Even though I haven’t been running, I am still being active and getting in around 15,000 steps most day. Lots of Bennie walks, general activity and 20-25 minutes on the new Elliptical that Mary got for her birthday.
Speaking of that elliptical, it sure as hell kicks arse more than the ones that I use at the gym. Not sure why, but I work up a hell of sweat and get the old beater going pretty good without too much effort.
Today’s workout came after a two-mile walk with Bennie and then I did the elliptical Level 1 (varies between 1-7) for 20:00 minutes and covered 4.89 miles. Now if I could run that fast it would be pretty cool, but hopefully it will translate to my legs having a little better turnover back on the roads.
I can’t quite wrap my head around my running or running shoes this year. It has been one of surprises, too many ups and downs, not really running the way that I expected and trying far too many different running shoes over the course of the year.
Just some of the shoes that I have run in this year.
Oh, I know without a doubt that I have no brand loyalty, am a sucker for a great running shoe sale and am fickle as hell when it comes to running shoes, but this year has been the worst one yet. Even back when I was reviewing shoes as a regular part of my blogging I did not go through this many shoes in a year.
Over 20 at last count and no I really do not want to publish the exact number, TheWife is already unhappy enough with “her” husband’s “problem”.
A Little Background
According to my best guess and what the “experts” keep saying when they fit me, the length of my foot is somewhere between a 7.5 and 8.0 U.S, but in reality I have never been able to wear too many running shoes in that size range without a lot of discomfort.
When I complain about how uncomfortable those shoes are for me, the “experts”, just scratch their heads, wondering why I complain so much about how the shoes feel too damn uncomfortable, when they should be fitting just fine based on their measurements.
Then again back in 2013, an ortho surgeon diagnosed my right foot as having a Tailor’s Bunionette and offered to surgically repair it, but I declined and since it wasn’t really that big a deal. Well really, it is not, but having this damn Tailor’s Bunionette continues to plague me to this day, when it comes to running comfortably in shoes that “should” fit me.
Even when I tell the shoe experts about that diagnosis, it doesn’t seem to make any difference in how they attempt to fit a running shoe to my feet. After measuring my feet, watching me walk or job a little bit, they still bring out the 7.5 to 8.0’s for me wear.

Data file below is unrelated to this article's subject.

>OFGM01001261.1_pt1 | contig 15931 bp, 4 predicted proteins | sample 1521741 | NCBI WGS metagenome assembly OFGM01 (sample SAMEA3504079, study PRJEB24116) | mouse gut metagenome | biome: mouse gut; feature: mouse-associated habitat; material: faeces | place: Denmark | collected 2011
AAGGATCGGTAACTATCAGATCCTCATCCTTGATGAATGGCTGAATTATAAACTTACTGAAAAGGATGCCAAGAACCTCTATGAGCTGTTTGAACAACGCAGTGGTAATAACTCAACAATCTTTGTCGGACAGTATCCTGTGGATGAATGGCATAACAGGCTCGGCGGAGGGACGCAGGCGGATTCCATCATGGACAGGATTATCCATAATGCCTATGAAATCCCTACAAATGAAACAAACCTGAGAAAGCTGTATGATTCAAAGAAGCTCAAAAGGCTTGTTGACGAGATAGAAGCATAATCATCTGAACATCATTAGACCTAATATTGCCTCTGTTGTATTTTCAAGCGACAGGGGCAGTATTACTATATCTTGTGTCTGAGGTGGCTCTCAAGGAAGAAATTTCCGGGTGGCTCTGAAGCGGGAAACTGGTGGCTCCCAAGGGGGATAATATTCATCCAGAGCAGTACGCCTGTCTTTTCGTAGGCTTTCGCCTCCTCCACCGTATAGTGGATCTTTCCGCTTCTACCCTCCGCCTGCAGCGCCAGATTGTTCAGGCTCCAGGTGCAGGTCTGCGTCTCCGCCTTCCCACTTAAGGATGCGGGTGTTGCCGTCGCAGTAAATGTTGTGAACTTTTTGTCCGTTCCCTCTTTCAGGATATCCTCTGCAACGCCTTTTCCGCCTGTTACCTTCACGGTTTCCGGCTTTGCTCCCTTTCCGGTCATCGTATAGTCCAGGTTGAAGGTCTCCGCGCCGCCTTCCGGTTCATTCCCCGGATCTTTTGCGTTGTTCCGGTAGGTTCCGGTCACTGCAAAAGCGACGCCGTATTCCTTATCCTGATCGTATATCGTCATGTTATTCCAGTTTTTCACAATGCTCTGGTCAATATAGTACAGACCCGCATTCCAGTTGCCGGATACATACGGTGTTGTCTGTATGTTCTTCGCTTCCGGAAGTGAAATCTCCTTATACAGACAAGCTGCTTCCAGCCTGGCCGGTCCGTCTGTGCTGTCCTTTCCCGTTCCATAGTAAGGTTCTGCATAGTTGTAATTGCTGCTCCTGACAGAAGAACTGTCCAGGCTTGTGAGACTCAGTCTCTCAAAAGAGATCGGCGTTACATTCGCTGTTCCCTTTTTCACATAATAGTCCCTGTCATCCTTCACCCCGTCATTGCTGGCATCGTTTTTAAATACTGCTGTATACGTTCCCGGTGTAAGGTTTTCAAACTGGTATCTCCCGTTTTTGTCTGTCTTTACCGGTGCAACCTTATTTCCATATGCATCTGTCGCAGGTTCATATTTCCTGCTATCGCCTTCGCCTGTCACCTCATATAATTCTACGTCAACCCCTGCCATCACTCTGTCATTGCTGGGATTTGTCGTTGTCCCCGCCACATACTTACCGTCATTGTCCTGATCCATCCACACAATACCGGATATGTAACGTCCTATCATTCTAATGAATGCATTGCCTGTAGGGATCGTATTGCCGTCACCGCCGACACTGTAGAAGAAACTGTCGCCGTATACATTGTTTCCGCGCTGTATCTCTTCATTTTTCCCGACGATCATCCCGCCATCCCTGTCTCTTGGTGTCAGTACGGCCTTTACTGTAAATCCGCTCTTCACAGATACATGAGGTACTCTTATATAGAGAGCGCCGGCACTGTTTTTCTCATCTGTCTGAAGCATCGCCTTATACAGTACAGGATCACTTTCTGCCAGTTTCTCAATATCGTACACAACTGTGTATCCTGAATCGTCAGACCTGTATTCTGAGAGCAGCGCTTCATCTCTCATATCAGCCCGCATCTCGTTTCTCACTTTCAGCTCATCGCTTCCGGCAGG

By the time we usually get done finding a shoe that almost fits comfortably around that Tailor’s Bunionette, I usually have to wear at least an 8.5 and more often than not a 9.0 or 9.5 regular width shoe just to get the shoes to feel decent on my right foot. Then I have that extra inch or more at the end of the toebox, which I believe has an effect on other kinetic chain issues in my feet and legs, since the shoes do not really fit correctly, err they are too long.
Finally, after getting tired of running in shoes that were too long and not really comfortable, despite my best efforts to fool myself into hoping/believing that they would get better after I finally got them broke in. I decided to do a lot more research on what people who had issues with a Tailor’s Bunionette did for shoes. I learned a lot, but the biggest thing was when I read one article stating that many/most people with this condition often have to wear “wide” shoes.
That “eureka” moment, where things suddenly made perfect sense and I had a lot better idea of why no running shoes in “my size” fit the way that they should.
Yeah, I am so smart sometimes, it only took me about four years to figure it out.
Really smaht, ey.
Enough whine arsing about how things. Let’s get to the meat and potatoes of the post.
Running Shoes – So Far
So what running shoes did I use in 2017:
The dates by the shoes are the date of the first run in those shoes
It started out with me running primarily in Puma’s, yeah Puma’s. The prices were phenomenally cheap ($33.95 to $49.95 on Amazon) and I went overboard in getting too many pair, before I found out that they were not the answer. That damned shoe hoarder in me wanted to ensure that I had enough to get through the year at those prices.
12/25/16 – Puma Ignite Powercool (2 pair) – loved the feel, but hated the fit.